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Review: ‘Guardians of the Galaxy Vol. 2’ provides cosmic fun

Marvel sequel focuses on comedy, lacks substance

Used+with+fair+use+from+Marvel+Studios
Used with fair use from Marvel Studios

Used with fair use from Marvel Studios

Used with fair use from Marvel Studios

Sam Birnberg

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In “Guardians of the Galaxy Vol. 2,” the Guardians must explore the mysterious truth behind the parentage of Peter Quill (Chris Pratt).

Directed by James Gunn, “Guardians of the Galaxy Vol. 2” recaptures the same vibrant and eccentric tone of the original, providing an entertaining sequel in a similar vein to its predecessor. The movie clearly emphasizes comedy and funny antics, with plenty of enjoyable one-liners and silly on-screen gags. However, Gunn becomes overly-obsessed with running gags and establishing the film’s wild, comedic approach, leaving other aspects of the movie, such as the action and plot, to fall to the wayside. The movie suffers as a result, lacking any true resemblance to an action movie aside from a few standout scenes. The plot is also left as thinly veiled and basic, driven more by the desire for laughs than character development, with a few exceptions.

The cast of “Guardians of the Galaxy” reprise their roles with equally great performances, while new actors prove themselves with satisfactory roles. Chris Pratt returns to his role as the lead, Peter Quill/Star-Lord, the leader of the team who must go through a personal journey as he learns who his father really is. Pratt matches his comedy chops and action skills with dramatic and sensitive undertones effectively. Dave Bautista also returns as Drax, a brutish warrior whose sense of sarcasm and humor develops over the course of the film in hilarious fashion. While Bautista looks the part of the action hero, his role provides one of the film’s most pleasant surprises as the film’s best source of comedic relief. Bautista presents his lines perfectly in character, devoid of intonation and with hilariously wooden delivery.

The shining performances, however, are the portrayals of Baby Groot and Yondu, by Vin Diesel and Michael Rooker, respectively. Diesel’s voice work provides an affectionate and innocent performance as a miniature and younger version of his character from the previous installment. While Diesel’s character is brought to life by CGI, Baby Groot makes a memorable addition to the film as an adorable member of the team, as well as a talented dancing tree creature. Rooker provides the best performance of the film as Yondu, the disgraced leader of the intergalactic space pirates known as the Ravagers, and the mentor to Pratt’s Star-Lord. Rooker shows dramatic range in the character’s own journey throughout the course of the film, and in the end proves to be a scene-stealer. Rooker thrives in his character’s expanded role, owning the character development that occurs as if it were his own. As Rooker shines, his chemistry with Pratt only intensifies throughout the film, making for a stronger character arc for both roles.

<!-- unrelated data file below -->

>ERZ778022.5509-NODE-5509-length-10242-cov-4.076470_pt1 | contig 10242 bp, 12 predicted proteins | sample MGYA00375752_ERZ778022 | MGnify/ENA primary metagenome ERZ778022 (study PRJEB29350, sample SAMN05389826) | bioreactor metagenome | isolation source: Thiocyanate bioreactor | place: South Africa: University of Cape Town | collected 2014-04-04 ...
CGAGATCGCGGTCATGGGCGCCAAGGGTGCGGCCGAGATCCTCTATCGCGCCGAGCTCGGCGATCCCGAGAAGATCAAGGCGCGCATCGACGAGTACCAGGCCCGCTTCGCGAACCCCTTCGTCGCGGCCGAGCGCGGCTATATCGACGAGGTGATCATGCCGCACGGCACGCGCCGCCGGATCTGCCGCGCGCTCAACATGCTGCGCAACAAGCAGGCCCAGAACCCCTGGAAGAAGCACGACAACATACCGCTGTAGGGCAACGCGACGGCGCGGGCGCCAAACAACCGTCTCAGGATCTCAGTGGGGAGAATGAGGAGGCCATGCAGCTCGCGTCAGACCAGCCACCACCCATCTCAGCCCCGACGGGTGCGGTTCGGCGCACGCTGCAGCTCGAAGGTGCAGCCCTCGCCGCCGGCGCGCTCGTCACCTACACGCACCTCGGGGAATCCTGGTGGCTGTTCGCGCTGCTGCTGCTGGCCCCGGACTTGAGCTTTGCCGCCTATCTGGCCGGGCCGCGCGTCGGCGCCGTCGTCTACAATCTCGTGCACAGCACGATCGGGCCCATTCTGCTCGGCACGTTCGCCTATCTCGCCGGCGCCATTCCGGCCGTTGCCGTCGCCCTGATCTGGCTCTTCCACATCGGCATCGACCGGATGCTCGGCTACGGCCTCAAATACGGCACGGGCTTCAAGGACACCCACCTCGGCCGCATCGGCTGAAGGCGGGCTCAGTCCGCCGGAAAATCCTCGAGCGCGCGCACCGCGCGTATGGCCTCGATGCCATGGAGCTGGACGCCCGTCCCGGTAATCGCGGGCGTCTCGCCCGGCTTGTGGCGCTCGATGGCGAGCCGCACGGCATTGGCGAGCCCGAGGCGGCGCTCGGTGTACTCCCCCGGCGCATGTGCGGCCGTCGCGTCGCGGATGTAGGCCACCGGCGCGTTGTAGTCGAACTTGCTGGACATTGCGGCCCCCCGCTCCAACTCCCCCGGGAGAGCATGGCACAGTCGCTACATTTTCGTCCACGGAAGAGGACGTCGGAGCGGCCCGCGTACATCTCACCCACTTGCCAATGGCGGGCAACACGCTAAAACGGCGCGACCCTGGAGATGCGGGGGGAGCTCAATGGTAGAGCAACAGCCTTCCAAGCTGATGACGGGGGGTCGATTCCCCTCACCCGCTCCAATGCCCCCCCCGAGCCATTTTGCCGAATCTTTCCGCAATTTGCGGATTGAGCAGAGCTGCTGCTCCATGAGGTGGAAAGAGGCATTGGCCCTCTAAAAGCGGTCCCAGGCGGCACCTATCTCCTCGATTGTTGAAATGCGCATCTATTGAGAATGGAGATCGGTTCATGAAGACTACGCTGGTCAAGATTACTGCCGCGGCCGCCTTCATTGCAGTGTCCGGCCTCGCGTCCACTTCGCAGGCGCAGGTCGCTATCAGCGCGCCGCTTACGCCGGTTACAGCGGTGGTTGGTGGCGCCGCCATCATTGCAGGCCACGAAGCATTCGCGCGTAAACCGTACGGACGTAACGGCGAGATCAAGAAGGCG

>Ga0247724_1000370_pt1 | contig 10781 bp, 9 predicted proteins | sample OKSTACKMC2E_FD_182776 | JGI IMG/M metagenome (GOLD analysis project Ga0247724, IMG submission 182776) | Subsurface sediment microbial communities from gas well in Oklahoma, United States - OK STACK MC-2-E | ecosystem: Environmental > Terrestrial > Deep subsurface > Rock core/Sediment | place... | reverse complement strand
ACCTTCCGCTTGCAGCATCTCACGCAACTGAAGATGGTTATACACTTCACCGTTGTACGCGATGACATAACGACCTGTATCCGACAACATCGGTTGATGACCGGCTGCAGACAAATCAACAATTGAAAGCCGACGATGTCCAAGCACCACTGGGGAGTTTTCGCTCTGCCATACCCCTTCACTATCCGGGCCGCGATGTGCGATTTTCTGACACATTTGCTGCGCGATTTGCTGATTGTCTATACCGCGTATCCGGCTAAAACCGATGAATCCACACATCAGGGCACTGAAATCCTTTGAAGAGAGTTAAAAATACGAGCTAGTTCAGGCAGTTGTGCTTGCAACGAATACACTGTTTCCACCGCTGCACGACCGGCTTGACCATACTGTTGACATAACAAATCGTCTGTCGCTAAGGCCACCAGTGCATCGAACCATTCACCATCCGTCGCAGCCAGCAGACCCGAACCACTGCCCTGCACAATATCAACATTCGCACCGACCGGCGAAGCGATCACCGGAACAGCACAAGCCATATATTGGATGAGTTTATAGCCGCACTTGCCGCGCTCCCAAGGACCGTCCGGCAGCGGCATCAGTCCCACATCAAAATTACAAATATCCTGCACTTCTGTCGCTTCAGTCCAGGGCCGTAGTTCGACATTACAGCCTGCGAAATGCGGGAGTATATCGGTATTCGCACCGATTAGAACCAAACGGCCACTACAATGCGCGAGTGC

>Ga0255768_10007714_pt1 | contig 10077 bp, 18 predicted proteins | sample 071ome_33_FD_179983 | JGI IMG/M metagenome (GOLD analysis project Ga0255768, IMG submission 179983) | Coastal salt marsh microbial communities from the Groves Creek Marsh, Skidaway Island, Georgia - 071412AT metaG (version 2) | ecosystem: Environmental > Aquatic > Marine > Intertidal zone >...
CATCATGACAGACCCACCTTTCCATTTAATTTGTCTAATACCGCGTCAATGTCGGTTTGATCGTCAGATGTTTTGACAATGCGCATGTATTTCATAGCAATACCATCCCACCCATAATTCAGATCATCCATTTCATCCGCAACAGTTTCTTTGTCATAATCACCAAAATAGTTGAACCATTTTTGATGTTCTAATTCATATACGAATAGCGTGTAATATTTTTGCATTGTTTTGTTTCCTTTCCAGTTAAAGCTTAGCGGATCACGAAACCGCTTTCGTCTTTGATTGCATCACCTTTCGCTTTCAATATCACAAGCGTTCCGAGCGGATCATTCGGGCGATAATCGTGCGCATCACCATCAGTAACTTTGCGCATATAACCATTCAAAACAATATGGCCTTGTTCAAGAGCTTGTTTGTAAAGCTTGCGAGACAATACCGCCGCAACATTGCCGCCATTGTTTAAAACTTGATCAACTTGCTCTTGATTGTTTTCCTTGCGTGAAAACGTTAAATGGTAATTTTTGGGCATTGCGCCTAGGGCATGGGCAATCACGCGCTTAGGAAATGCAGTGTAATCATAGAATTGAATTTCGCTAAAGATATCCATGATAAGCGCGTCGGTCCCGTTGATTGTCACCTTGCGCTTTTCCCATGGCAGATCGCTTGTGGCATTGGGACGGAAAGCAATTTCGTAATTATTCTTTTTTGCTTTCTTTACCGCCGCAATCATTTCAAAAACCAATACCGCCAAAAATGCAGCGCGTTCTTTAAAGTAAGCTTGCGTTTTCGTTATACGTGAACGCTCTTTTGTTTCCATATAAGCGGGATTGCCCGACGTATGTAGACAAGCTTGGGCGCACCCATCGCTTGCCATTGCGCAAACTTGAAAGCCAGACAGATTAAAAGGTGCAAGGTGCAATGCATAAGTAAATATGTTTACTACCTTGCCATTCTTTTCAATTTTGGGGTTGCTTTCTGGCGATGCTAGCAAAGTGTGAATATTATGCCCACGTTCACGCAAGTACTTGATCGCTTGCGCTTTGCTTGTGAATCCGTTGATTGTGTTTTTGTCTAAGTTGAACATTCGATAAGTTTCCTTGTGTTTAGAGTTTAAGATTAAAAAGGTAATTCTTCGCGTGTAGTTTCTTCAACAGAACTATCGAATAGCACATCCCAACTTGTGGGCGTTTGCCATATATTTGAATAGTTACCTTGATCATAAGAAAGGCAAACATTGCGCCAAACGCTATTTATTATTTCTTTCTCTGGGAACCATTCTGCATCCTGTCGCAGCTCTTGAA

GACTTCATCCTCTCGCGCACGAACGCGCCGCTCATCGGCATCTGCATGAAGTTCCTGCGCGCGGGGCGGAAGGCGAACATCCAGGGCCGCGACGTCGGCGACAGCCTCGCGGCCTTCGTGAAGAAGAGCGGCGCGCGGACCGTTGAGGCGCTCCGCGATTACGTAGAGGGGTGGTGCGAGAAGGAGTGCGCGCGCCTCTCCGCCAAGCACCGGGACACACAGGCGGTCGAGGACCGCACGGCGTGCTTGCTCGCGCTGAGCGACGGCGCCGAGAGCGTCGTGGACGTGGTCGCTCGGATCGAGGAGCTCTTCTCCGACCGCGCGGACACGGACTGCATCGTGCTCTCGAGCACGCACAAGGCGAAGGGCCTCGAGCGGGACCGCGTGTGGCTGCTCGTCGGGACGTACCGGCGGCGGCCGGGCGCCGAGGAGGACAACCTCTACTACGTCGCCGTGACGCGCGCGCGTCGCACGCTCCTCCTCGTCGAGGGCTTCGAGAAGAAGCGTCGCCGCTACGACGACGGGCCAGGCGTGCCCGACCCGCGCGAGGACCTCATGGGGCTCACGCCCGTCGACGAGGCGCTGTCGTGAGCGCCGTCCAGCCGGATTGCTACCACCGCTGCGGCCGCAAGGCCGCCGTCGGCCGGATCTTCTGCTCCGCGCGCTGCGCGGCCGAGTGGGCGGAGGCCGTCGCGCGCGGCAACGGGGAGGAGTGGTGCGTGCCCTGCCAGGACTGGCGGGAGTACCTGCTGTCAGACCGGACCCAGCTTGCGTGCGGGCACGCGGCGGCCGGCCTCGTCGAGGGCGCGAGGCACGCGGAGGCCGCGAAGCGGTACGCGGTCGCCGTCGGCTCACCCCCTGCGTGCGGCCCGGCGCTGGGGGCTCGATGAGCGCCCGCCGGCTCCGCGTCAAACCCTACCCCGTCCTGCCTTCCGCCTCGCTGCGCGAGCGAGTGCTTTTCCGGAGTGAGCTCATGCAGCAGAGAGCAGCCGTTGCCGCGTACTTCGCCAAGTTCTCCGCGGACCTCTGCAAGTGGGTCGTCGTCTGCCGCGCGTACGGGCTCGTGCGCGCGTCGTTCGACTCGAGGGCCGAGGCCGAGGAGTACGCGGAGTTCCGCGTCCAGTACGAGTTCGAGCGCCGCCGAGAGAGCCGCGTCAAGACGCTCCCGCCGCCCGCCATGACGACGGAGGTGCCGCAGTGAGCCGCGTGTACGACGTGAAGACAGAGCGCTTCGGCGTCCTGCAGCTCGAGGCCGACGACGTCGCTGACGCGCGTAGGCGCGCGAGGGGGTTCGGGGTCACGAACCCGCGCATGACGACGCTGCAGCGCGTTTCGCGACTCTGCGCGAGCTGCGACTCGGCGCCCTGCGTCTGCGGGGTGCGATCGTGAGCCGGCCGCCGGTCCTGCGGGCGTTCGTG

The antagonists of the film are under-developed and feel forced into the story rather than providing a significant relevance to the plot. The primary villain is predictable and exaggerated. The secondary antagonist comes off as more of an inconvenience to the heroes than a true threat, more like a spoiled brat than enemy. As a result, the film remains an entertaining movie going experience despite the flaws of the film.

The special effects used, both computer generated and practical, are nothing short of stellar. Gunn’s task of imagining new worlds and planetary bodies and creating unique alien forms was difficult but was pulled off seamlessly. Computer generated effects prove successful and well developed, namely its use to fully create two of the main characters in the story. Practical effects are also used to create many of the alien characters throughout the film, bringing well developed and thought-out designs to life with even the smallest details. From large crafted space battle scenes to even the smallest accessory detail on a background character, the special effects used provide a foundation for the reality in which the Guardians operate in.

As with its predecessor, the movie’s soundtrack not only plays a crucial role in the film’s tone and success, but also possesses a purpose within the storyline. The tracklist full of 80’s classics drives the entire aesthetic of the film, headlined by “Brandy (You’re a Fine Girl)” by Looking Glass. The songs not only play a functional role in the film, fitting the essence of each scene with ease. Each melody sets the scene, and the lyrics have meaning and relevance to the dialogue at hand. The soundtrack not only adds a meaningful relevance to the film, but also sets the stage for some of the best scenes in the film.

“Guardians of the Galaxy Vol. 2” provides an entertaining movie going experience full of laughs and good tunes, yet loses sight of establishing action and a prominent antagonist in its final product.

 

‘Guardians of the Galaxy Vol. 2:’ 3/5

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Review: ‘Guardians of the Galaxy Vol. 2’ provides cosmic fun